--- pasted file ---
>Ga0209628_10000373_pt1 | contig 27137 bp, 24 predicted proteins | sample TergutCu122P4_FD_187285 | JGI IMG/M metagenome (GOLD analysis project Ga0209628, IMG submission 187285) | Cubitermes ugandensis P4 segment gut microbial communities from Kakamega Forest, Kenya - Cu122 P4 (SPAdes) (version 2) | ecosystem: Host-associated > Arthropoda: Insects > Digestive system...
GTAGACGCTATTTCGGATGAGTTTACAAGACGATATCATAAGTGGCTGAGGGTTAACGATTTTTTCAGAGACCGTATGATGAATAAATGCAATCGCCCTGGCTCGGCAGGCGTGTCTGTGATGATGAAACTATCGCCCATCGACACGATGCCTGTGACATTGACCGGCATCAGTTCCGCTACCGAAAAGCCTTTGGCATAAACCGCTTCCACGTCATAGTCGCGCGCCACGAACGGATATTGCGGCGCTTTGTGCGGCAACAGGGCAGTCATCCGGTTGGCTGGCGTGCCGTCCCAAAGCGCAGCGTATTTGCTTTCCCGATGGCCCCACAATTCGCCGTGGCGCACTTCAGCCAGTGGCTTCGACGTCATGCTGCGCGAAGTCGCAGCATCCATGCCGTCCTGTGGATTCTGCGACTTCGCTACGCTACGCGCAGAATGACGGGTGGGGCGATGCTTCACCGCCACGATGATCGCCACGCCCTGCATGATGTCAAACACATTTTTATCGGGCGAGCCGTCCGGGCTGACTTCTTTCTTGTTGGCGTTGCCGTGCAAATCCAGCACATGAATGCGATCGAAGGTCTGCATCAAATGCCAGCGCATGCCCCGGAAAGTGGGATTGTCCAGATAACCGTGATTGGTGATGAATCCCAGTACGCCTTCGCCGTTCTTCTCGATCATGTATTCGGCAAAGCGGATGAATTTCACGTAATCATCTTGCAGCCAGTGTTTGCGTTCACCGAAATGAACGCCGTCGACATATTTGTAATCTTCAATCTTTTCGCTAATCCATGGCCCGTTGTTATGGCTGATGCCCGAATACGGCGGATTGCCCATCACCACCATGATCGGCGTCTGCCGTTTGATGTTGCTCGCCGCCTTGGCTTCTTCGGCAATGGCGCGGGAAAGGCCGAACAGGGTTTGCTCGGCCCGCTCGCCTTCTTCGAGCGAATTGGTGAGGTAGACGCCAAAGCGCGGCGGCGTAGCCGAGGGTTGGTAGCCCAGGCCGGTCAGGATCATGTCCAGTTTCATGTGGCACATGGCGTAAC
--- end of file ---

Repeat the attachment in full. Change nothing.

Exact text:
>Ga0209628_10000373_pt1 | contig 27137 bp, 24 predicted proteins | sample TergutCu122P4_FD_187285 | JGI IMG/M metagenome (GOLD analysis project Ga0209628, IMG submission 187285) | Cubitermes ugandensis P4 segment gut microbial communities from Kakamega Forest, Kenya - Cu122 P4 (SPAdes) (version 2) | ecosystem: Host-associated > Arthropoda: Insects > Digestive system...
GTAGACGCTATTTCGGATGAGTTTACAAGACGATATCATAAGTGGCTGAGGGTTAACGATTTTTTCAGAGACCGTATGATGAATAAATGCAATCGCCCTGGCTCGGCAGGCGTGTCTGTGATGATGAAACTATCGCCCATCGACACGATGCCTGTGACATTGACCGGCATCAGTTCCGCTACCGAAAAGCCTTTGGCATAAACCGCTTCCACGTCATAGTCGCGCGCCACGAACGGATATTGCGGCGCTTTGTGCGGCAACAGGGCAGTCATCCGGTTGGCTGGCGTGCCGTCCCAAAGCGCAGCGTATTTGCTTTCCCGATGGCCCCACAATTCGCCGTGGCGCACTTCAGCCAGTGGCTTCGACGTCATGCTGCGCGAAGTCGCAGCATCCATGCCGTCCTGTGGATTCTGCGACTTCGCTACGCTACGCGCAGAATGACGGGTGGGGCGATGCTTCACCGCCACGATGATCGCCACGCCCTGCATGATGTCAAACACATTTTTATCGGGCGAGCCGTCCGGGCTGACTTCTTTCTTGTTGGCGTTGCCGTGCAAATCCAGCACATGAATGCGATCGAAGGTCTGCATCAAATGCCAGCGCATGCCCCGGAAAGTGGGATTGTCCAGATAACCGTGATTGGTGATGAATCCCAGTACGCCTTCGCCGTTCTTCTCGATCATGTATTCGGCAAAGCGGATGAATTTCACGTAATCATCTTGCAGCCAGTGTTTGCGTTCACCGAAATGAACGCCGTCGACATATTTGTAATCTTCAATCTTTTCGCTAATCCATGGCCCGTTGTTATGGCTGATGCCCGAATACGGCGGATTGCCCATCACCACCATGATCGGCGTCTGCCGTTTGATGTTGCTCGCCGCCTTGGCTTCTTCGGCAATGGCGCGGGAAAGGCCGAACAGGGTTTGCTCGGCCCGCTCGCCTTCTTCGAGCGAATTGGTGAGGTAGACGCCAAAGCGCGGCGGCGTAGCCGAGGGTTGGTAGCCCAGGCCGGTCAGGATCATGTCCAGTTTCATGTGGCACATGGCGTAAC